The Australian Outback is a punishing environment even for those who know it well and respect it. So how did Cameron Bright come to be where his body was found – at the legendary stockman’s grave – without any provisions or even a vehicle to get him safely back home? This is the major question that is posed by this standalone novel by Jane Harper, author of The Dry and Force of Nature. And this is the question that Nathan, the oldest of the three Bright brothers, tries to find the answer to.
Harper’s ability to create such tangible atmosphere in her novels is critical to how the reader reacts to the whole story. Here we suffer the heat and dryness of the Outback to the point of thirst; feel the grit of the sand between our teeth; and feel the sweat as it soaks into our clothes. We can only imagine, in horror, what Cameron felt while slowing dying in the heat and relentless sun.
In The Roar of the Crowd by Janice MacDonald, one or her characters says: “literature teaches us that subtext and back story is where everything really happens”. This couldn’t be more true than it is in this novel. Despite being estranged from his family for ten years, Nathan is determined to solve the tragic mystery surrounding his brother, Cameron. But there are so many secrets and so much pain to get through…
Make sure you add this book to your list of “must reads” along with Harper’s first two, if you haven’t read them already.
Book picks as published in the July 31, 2019 St. Albert Gazette. For more great reads, check here.
The Reality bubble : blind spots, hidden truths, and the dangerous illusions that shape our world
By Ziya Tong
A groundbreaking, fascinating book for our times. Ziya Tong brings to bear her scientific worldview and formidable understanding of the urgent problems that confront our world. The Reality Bubble provides a vivid picture of what stalks our blind spots and reveals how the way we look at the world has the power to shake civilization. Fast-paced, utterly fascinating, and deeply humane.
Becoming Dr. Seuss : Theodor Geisel and the making of an American imagination
By Brian Jay Jones
Whimsical and wonderful, Dr. Seuss’ work has defined our childhoods and the childhoods of our own children. Theodor Geisel, however, had a second, more radical side. It is there that the allure and fasciation of his Dr. Seuss alter ego begins. He had a successful career as an advertising man and then as a political cartoonist, his personal convictions appearing, not always subtly, throughout his books.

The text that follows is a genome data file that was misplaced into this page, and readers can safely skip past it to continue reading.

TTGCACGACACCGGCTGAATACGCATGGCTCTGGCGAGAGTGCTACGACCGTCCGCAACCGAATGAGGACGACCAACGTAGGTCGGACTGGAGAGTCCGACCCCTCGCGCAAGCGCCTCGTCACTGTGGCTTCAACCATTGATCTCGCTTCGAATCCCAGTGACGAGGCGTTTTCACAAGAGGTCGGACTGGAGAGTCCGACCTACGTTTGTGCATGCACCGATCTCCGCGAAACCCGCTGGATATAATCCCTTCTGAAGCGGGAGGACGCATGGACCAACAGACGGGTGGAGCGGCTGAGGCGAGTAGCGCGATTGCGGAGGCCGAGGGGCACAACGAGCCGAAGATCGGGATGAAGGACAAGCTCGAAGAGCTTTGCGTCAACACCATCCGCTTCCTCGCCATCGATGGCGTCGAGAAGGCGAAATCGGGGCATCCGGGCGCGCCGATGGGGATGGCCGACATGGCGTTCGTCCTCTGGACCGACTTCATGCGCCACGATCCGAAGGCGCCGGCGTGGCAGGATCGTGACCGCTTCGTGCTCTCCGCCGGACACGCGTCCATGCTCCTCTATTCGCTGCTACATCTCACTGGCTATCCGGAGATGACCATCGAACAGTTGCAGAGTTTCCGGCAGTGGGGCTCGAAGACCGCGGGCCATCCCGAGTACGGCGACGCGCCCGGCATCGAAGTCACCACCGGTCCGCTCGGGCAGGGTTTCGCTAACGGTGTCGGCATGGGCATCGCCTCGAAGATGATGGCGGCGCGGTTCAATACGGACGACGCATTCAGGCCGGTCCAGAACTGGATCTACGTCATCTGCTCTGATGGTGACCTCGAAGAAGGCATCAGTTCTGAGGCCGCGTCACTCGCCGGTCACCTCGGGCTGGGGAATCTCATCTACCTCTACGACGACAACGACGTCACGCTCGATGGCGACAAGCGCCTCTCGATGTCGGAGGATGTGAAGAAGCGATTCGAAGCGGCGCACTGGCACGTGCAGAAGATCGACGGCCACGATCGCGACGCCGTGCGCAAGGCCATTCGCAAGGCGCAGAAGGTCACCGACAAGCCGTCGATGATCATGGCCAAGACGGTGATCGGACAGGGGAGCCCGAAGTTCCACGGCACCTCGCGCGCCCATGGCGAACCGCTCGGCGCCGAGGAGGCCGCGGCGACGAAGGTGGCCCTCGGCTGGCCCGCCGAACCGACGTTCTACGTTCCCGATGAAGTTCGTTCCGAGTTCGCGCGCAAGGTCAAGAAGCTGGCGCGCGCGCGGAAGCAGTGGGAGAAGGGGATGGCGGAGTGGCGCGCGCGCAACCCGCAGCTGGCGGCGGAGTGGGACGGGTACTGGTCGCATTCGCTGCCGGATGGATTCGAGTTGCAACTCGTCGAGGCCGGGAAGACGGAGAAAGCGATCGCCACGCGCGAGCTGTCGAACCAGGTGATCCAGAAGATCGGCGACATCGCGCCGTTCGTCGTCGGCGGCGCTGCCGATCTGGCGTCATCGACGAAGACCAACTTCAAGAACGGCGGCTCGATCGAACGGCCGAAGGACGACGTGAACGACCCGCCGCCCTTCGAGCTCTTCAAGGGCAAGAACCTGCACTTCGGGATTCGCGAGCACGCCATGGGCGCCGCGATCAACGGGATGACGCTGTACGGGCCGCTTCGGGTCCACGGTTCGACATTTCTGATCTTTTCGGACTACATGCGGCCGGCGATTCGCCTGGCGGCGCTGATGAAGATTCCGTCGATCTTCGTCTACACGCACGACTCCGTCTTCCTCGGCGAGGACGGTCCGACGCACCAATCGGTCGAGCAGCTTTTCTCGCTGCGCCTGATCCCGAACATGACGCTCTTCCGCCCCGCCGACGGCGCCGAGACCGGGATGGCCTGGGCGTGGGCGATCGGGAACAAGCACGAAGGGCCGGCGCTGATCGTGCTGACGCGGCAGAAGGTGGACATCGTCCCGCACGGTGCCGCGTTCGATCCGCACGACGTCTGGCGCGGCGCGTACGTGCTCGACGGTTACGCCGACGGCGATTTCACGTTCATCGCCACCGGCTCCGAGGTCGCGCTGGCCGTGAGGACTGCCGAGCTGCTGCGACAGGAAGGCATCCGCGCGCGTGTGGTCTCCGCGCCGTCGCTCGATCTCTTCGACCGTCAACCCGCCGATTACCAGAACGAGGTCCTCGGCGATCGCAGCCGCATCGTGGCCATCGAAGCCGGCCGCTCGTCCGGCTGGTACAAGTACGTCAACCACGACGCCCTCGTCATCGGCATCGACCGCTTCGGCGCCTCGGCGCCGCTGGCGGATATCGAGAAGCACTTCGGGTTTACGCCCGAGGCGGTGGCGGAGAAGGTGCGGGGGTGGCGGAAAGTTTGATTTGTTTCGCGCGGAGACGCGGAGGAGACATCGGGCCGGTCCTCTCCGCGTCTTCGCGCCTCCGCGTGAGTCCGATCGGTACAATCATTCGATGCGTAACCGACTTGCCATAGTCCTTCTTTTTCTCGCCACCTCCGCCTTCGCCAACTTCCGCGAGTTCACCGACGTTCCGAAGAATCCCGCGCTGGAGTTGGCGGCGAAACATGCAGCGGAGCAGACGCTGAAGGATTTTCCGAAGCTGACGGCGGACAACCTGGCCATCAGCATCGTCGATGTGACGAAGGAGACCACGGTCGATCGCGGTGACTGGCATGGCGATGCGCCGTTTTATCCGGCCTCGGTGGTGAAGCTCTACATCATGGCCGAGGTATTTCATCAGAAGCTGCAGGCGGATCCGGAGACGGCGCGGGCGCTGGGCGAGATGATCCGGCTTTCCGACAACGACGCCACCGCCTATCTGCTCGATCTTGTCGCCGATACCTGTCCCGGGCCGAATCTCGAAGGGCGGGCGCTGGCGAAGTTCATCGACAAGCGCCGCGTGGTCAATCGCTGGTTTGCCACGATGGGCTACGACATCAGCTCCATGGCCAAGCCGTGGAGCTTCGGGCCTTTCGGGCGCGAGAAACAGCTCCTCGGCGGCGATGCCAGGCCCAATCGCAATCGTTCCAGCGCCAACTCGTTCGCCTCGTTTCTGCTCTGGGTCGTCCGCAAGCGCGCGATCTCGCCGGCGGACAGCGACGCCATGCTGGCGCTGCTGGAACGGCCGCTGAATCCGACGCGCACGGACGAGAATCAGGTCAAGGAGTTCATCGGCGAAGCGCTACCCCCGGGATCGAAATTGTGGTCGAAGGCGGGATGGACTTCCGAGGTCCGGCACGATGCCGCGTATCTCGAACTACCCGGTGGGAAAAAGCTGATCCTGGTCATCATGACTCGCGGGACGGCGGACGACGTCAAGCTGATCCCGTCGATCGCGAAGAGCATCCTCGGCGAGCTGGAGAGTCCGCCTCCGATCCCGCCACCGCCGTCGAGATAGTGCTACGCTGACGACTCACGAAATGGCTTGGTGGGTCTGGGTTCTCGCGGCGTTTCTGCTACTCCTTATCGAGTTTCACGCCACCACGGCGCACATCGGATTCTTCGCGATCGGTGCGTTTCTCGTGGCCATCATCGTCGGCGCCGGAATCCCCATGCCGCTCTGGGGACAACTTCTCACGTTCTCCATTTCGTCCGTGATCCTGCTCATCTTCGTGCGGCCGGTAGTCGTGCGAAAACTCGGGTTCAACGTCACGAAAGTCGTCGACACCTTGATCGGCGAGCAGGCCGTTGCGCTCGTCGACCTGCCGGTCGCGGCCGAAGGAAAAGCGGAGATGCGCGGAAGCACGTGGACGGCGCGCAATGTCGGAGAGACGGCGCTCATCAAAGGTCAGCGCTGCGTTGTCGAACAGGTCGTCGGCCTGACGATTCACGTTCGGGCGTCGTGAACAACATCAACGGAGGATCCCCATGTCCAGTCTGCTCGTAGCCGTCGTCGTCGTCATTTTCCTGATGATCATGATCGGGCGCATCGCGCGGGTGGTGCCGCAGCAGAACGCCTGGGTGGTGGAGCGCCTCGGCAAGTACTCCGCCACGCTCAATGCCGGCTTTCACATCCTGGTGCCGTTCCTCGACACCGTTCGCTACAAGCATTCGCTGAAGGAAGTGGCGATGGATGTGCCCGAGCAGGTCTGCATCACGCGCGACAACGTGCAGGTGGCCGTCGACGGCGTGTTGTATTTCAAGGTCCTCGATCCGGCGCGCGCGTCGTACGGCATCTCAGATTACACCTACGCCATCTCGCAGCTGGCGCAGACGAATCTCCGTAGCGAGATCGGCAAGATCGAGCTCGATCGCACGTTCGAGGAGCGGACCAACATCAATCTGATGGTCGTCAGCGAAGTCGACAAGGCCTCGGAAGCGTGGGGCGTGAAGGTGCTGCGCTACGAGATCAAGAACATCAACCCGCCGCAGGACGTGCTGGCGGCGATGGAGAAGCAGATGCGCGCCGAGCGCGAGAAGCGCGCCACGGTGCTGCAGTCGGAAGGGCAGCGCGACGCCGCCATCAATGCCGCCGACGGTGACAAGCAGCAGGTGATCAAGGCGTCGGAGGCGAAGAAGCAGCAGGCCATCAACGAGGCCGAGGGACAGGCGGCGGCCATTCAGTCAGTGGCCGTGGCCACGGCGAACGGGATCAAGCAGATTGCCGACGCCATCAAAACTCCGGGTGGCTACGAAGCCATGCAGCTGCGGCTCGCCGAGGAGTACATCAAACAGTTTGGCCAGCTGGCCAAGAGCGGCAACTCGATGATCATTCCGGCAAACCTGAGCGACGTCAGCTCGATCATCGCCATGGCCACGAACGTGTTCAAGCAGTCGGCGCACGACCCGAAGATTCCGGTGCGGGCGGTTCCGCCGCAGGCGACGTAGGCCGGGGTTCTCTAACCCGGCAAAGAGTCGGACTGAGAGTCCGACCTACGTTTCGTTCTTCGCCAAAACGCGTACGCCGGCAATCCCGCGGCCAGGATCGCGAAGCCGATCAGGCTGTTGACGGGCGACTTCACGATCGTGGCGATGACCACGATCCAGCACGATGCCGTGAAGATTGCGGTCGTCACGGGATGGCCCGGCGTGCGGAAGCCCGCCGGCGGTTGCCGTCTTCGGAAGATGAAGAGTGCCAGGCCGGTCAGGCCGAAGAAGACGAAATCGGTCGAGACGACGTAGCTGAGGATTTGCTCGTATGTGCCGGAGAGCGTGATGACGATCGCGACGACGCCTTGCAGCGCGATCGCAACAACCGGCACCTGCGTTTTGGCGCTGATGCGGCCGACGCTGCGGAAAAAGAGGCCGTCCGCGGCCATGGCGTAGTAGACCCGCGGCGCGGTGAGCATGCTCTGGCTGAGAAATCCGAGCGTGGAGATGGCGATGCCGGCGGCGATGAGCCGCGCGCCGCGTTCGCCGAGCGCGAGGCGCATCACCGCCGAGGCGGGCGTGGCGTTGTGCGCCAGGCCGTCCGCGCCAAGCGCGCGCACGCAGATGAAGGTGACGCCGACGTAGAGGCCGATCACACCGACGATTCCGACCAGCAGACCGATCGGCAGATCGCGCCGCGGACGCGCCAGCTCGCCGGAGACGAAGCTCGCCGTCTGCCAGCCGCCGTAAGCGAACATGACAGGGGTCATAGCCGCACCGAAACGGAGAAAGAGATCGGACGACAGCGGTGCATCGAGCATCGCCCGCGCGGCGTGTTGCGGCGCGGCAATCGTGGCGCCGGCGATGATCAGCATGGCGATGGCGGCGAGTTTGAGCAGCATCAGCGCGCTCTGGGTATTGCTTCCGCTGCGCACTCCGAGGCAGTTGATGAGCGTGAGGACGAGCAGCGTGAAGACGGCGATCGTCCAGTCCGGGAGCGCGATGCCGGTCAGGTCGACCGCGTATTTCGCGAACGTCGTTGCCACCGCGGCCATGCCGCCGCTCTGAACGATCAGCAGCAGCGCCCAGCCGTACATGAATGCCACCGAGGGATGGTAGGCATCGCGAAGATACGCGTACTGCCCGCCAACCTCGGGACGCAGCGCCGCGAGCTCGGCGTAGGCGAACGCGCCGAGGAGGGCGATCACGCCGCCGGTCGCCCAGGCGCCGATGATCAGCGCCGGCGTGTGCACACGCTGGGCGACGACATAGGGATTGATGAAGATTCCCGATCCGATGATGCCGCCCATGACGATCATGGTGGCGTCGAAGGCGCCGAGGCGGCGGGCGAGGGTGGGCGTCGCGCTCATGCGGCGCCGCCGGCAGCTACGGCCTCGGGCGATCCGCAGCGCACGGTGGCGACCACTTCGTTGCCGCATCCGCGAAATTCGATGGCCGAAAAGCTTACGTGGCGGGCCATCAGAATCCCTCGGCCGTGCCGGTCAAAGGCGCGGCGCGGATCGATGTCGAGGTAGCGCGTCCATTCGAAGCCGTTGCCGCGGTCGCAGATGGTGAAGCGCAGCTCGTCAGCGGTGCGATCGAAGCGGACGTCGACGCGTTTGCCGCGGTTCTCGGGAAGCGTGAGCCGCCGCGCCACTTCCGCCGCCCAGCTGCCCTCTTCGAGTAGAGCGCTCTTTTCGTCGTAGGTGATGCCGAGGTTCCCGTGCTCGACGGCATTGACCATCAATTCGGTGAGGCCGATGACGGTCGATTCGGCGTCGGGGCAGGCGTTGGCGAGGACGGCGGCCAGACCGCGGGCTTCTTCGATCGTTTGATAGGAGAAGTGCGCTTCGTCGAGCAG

Book picks as published in the July 24, 2019 St. Albert Gazette. For more great reads, check here.
By Kate Atkinson
Iconoclastic detective Jackson Brodie returns in a triumphant new novel by the brilliant Kate Atkinson about secrets, sex and lies. Jackson Brodie has relocated to a quiet seaside village, in the occasional company of his recalcitrant teenage son and an aging Labrador, both at the discretion of his ex-partner Julia. It’s picturesque, but there’s something darker lurking behind the scenes.
Searching for Sylvie Lee
By Jean Kwok
Sylvie, the beautiful, successful older daughter of the Lee family, flies to the Netherlands for one final visit with her dying grandmother–and then vanishes. Amy, the sheltered baby of the Lee family, is too young to remember a time when her parents were newly immigrated and too poor to keep Sylvie. Sylvie, the golden girl, kept painful secrets . . . secrets that will reveal more than Amy ever could have imagined.
As I was reading Leon’s latest Commissario Guido Brunetti mystery I began to think that she’d taken a departure from her usual format. The story was interesting – Count Falier, Brunetti’s father-in-law, asks him to investigate his wealthy, elderly friend Gonzalo Rodriguez de Tejada who has recently put a plan in place to adopt a much younger man as his son. And as the particulars of Gonzalo’s plan unfold, along with the resistance to the adoption by his friends, Gonzalo abruptly drops dead on the street. So – a death – but one that is easily explained.
It isn’t until page 169 that we are faced with a murder. As Louise Penny stated in an interview on CBC Radio’s “Q” in 2017: “Murder is the beginning, not the end of the story”. It is at this point that the author explores human nature and the “real” story comes out. Leon is certainly on board with this premise and beautifully peels away the layers of this story to get to the core and ultimately, to the truth.
Masterfully written, with fully-fleshed characters and a setting that begs one to purchase an airline ticket to Venice (if only to eat one of Paolo’s glorious meals), this novel ticks all the boxes as a terrific read.
Book picks as published in the July 17, 2019 St. Albert Gazette. For more great reads, check here.
Patsy by Nicole Dennis-Benn
When Patsy finally gets a visa to visit her best friend and secret romantic interest, Cicely, in America, she is filled with hope for her future, even though she has to leave her young daughter, Tru, behind in Jamaica. When she arrives, her hopes quickly disintegrate and she must face the dispiriting reality of being an undocumented worker. Her mother’s abandonment deeply impacts Tru, who is facing her own struggles.
The Ice at the End of the World: An Epic Journey into Greenland’s Buried Past and Our Perilous Future
by Jon Gertner
Greenland has long attracted intrepid scientists and explorers. Gertner balances exciting stories of discovery and exploration with a straightforward discussion of the impact of Greenland’s rapidly melting ice sheet, which is both a time capsule, and a disturbing portent of the future. The far-reaching consequences of the global climate change crisis are conveyed with an eye towards spurring readers to action.